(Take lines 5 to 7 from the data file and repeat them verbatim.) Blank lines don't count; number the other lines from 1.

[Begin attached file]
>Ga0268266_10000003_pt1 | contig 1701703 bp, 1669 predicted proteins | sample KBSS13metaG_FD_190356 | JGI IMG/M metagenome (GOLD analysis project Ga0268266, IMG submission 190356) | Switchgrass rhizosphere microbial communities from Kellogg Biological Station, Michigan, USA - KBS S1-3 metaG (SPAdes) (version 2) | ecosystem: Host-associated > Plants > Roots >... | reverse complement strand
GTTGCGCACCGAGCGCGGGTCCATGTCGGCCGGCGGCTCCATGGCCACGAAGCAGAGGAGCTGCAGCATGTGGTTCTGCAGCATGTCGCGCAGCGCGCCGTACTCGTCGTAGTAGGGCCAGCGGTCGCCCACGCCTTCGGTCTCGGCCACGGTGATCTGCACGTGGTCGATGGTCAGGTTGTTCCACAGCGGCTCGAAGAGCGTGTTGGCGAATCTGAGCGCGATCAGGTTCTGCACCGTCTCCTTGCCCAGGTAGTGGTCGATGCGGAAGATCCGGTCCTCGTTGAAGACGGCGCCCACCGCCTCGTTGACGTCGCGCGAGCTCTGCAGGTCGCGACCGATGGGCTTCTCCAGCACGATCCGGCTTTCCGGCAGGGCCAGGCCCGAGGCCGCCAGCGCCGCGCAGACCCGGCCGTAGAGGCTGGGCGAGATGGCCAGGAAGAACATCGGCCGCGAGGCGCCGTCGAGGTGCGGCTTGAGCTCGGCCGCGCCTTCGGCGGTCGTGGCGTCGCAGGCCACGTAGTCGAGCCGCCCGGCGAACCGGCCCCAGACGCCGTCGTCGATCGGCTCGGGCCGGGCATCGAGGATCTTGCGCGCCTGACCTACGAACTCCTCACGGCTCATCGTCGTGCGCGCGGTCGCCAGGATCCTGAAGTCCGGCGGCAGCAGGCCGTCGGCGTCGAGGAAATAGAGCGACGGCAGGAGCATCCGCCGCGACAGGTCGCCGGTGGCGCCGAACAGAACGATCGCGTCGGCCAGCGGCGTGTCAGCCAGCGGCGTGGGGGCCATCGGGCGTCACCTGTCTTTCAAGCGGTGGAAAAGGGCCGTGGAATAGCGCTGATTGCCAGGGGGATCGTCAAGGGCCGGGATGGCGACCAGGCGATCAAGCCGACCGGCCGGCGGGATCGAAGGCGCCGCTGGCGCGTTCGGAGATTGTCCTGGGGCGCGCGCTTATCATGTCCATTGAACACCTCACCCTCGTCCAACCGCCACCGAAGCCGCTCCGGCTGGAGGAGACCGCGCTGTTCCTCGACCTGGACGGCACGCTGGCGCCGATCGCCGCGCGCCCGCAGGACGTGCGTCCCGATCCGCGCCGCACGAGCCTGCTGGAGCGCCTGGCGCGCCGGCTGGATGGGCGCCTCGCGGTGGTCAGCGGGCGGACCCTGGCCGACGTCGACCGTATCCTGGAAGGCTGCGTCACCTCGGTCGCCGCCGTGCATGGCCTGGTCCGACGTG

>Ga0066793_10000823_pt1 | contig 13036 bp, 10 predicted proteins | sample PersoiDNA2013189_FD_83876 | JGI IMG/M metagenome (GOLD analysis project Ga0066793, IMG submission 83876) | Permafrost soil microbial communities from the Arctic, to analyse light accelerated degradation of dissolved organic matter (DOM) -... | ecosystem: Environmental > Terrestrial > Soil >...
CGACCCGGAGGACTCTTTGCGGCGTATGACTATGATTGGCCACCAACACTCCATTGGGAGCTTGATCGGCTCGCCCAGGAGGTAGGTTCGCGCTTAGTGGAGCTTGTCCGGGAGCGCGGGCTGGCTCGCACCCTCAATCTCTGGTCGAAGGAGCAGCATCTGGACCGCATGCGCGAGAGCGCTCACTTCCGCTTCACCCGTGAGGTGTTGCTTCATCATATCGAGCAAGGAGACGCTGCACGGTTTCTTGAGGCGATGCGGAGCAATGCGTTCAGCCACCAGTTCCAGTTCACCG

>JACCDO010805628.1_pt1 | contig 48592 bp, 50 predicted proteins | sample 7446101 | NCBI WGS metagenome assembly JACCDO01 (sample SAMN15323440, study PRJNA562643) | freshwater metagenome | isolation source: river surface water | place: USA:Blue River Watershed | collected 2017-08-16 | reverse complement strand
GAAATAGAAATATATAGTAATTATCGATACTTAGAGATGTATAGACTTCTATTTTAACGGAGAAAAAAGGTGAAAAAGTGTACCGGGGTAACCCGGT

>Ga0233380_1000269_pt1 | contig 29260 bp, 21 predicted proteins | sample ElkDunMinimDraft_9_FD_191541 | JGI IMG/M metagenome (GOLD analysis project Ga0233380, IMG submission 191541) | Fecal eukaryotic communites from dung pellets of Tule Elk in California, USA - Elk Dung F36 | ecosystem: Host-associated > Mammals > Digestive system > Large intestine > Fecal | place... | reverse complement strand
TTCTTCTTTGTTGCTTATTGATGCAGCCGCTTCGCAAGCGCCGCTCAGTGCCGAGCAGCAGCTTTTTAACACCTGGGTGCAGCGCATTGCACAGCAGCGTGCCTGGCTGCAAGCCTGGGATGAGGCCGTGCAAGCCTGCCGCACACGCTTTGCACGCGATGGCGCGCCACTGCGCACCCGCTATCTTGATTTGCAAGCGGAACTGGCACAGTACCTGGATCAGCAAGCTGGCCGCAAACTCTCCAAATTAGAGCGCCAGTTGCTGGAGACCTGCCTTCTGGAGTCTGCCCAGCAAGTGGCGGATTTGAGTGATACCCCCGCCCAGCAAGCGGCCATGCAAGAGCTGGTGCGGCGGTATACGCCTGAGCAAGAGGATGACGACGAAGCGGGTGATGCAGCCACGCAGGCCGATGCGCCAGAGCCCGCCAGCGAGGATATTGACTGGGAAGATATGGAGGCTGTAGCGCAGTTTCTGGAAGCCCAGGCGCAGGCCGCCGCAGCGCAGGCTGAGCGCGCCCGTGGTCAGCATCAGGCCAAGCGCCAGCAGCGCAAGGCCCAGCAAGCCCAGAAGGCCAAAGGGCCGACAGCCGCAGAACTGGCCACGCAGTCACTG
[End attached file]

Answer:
>JACCDO010805628.1_pt1 | contig 48592 bp, 50 predicted proteins | sample 7446101 | NCBI WGS metagenome assembly JACCDO01 (sample SAMN15323440, study PRJNA562643) | freshwater metagenome | isolation source: river surface water | place: USA:Blue River Watershed | collected 2017-08-16 | reverse complement strand
GAAATAGAAATATATAGTAATTATCGATACTTAGAGATGTATAGACTTCTATTTTAACGGAGAAAAAAGGTGAAAAAGTGTACCGGGGTAACCCGGT

>Ga0233380_1000269_pt1 | contig 29260 bp, 21 predicted proteins | sample ElkDunMinimDraft_9_FD_191541 | JGI IMG/M metagenome (GOLD analysis project Ga0233380, IMG submission 191541) | Fecal eukaryotic communites from dung pellets of Tule Elk in California, USA - Elk Dung F36 | ecosystem: Host-associated > Mammals > Digestive system > Large intestine > Fecal | place... | reverse complement strand